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1984 (Signet Classics) by George Orwell
1984 (Signet Classics)

Natalie P, May 15, 2011

1984 by George Orwell is a fascinating novel that uses a fictional, futuristic society to discuss important themes that are relevant for readers of many ages. The 1949 novel examines the possibilities and consequences of a totalitarian society, and explores the idea of what it means to be human.

There are a few key ideas to keep in mind while reading this book. First, the novel was published in 1949, which followed the end of World War II by just a few years. The threats of Nazi Germany and the Communist Soviet Union were fresh in the minds of George Orwell and citizens around the globe. The ideas in which these countries believed were at the forefront of intellectual thought at the time and influenced a number of works published in this era. Orwell feared the rise of socialism as this theory became more popular with the public. Even some Americans were advocating for the system. As a result, Orwell wrote multiple books that warn against the dangers of an oppressive government, including 1984 and Animal Farm. 1984, in particular, explores what humans would sacrifice for this type of society to work.

Secondly, 1984 falls under the genre of “social science fiction.” Though it is fantastical and clearly fictional, it comments on society and the human condition. In the novel, Orwell guesses at what technology will be available and what people's values will be in the future. He writes from his present time, 1949, addressing the future in the year 1984. This creates an interesting perspective as a reader who reads in a year much later than 1984. However, the book is still highly applicable to our future, and even to the present.

One main intent of the novel is to examine the consequences of totalitarian government. In this type of society, a select few in the population are in control and are responsible for keeping order. The rest of the population must unconditionally accept whatever the government gives them or tells them to do, for they are not free. If they question or think for themselves, they are severely punished. The novel explains how humans would have to sacrifice passion, feeling, and thought for the benefit of the whole society. If people had too much thought or feeling, they would desire better lives for themselves and would potentially challenge the power of the government.

Another purpose of the book is to explore what it means to be human. As the oppressive government demands unconditional obedience, people forget how to think and feel for themselves. They are conditioned to respond positively to the government and negatively to anything the government is against. This particular society in 1984 is highly opposed to feeling of extreme nature, except in specific situations. The main character, Winston, then wonders if the ability to feel is largely what defines humanity, for the people in his world did not act very human.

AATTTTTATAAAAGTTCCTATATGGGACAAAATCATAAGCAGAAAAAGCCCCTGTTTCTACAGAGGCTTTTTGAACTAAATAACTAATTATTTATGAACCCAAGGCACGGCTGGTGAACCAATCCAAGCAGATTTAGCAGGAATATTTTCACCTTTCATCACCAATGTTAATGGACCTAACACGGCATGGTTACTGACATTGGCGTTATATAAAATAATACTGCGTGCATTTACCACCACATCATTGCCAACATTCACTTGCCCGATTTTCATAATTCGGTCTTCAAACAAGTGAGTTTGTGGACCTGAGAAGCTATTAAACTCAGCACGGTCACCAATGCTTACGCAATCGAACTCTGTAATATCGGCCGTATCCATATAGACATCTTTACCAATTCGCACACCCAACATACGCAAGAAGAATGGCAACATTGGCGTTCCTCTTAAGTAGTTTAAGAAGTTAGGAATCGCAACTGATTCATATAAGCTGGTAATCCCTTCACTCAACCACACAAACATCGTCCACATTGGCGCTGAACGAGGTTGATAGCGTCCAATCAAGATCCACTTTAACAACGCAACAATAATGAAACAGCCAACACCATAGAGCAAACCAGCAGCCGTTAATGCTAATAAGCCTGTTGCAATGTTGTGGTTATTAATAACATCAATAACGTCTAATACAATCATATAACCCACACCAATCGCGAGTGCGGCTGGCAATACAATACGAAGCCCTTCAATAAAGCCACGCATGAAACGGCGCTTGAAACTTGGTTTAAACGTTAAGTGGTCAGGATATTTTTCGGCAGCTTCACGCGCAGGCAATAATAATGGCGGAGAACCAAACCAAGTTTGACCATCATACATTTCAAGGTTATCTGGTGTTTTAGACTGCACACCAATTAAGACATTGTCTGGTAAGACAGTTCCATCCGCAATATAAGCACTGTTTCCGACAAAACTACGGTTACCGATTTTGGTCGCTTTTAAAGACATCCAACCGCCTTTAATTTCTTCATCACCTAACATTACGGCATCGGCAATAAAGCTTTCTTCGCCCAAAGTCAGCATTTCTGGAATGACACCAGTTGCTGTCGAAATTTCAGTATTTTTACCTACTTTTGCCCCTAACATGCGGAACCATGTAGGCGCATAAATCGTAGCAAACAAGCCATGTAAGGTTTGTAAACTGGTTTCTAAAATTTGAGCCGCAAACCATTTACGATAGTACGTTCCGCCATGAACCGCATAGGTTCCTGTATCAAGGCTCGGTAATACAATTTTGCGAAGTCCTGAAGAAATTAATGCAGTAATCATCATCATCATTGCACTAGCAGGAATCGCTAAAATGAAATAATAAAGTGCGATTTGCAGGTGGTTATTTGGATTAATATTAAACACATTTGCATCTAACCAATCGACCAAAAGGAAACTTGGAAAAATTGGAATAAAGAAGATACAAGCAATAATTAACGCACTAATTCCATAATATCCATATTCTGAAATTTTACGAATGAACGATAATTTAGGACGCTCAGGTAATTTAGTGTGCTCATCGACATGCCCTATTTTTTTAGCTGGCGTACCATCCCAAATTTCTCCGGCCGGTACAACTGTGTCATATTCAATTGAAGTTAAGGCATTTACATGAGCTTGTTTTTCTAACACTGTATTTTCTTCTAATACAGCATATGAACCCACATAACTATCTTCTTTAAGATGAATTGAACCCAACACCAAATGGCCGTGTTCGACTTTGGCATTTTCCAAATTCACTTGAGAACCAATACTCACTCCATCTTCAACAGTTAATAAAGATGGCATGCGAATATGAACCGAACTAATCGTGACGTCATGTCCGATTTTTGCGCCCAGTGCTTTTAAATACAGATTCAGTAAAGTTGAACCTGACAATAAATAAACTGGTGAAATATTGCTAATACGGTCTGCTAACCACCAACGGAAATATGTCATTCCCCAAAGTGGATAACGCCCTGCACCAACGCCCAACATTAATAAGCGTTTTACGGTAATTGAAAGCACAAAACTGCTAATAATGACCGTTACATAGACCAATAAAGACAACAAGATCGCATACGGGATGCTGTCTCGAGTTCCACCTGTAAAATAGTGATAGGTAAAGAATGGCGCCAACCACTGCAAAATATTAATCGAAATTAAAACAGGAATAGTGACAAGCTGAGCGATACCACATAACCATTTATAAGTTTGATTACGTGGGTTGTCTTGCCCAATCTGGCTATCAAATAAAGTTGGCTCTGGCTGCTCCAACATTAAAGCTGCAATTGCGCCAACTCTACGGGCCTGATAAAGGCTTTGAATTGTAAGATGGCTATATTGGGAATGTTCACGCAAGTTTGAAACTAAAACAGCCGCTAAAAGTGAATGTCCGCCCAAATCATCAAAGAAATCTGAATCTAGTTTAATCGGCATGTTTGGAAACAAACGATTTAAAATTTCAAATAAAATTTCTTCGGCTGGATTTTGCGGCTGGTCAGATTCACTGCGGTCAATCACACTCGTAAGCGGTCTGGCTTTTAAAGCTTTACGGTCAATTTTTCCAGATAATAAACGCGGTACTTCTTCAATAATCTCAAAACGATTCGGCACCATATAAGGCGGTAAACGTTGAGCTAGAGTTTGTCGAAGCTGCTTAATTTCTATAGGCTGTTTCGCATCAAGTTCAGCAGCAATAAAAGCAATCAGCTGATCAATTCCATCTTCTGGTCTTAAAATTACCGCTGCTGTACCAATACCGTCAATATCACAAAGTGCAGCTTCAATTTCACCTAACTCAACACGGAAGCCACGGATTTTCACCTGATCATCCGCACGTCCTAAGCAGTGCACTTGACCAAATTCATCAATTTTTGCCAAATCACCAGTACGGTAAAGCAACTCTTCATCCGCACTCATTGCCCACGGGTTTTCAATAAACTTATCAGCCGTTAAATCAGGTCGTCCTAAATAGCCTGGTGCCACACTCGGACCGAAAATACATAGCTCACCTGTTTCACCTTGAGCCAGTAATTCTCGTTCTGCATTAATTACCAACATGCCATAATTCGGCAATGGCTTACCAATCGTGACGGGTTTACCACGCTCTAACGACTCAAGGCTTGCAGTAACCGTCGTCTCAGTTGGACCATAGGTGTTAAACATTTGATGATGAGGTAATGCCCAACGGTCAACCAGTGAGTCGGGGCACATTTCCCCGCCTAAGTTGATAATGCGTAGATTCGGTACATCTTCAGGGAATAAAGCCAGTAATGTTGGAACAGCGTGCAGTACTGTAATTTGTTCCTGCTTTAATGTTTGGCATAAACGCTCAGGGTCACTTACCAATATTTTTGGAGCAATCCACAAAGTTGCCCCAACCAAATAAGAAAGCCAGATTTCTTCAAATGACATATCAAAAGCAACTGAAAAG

I believe George Orwell is successful in achieving his goals in writing 1984. Through the themes developed in the novel, he clearly displays the message of the dangers of passive minds and the potential for them to be overtaken by oppressive government. The society in the novel could only be created by a people willing to give up their freedoms, as the government in 1984 did not just control its citizens actions. It got inside their heads and managed their thoughts as well. The book is also effective because it is a captivating story that is applicable to all generations. Orwell did not write simply for the specific time period he was living in; he made the themes, lessons, and purpose of the book timeless dilemmas that humans throughout time will struggle with. This is the kind of writing that lasts.

A similar novel that explores many of the same ideas is Brave New World by Aldous Huxley. Both Brave New World and 1984 describe societies that glorify conformity and thoughtlessness. The two governments do, however, have slightly different methods of achieving these goals. Yet they both have a class system with a small group of intelligent people on the top, although even these people are not allowed to question the system. One interesting difference to note, however, are their opposite predictions on sexuality. In 1984, the government tries to suppress sexual activity and make it solely for the purpose of procreation. In Brave New World, however, sexual activity is the normal form of entertainment and pleasure for all ages, and sexual reproduction is frowned upon severely. Overall, these books offer similar, but unique ways of examining oppressive governments and conformity.

1984 is a compelling novel that challenges readers. Its sense of depth in its themes make it a timeless work, despite its futuristic feel, that is worth reading in any time period. George Orwell is effective in displaying the themes of the consequences of totalitarian government and what it means to be human. This entertaining and thought provoking book is an excellent choice for the intellectual reader.
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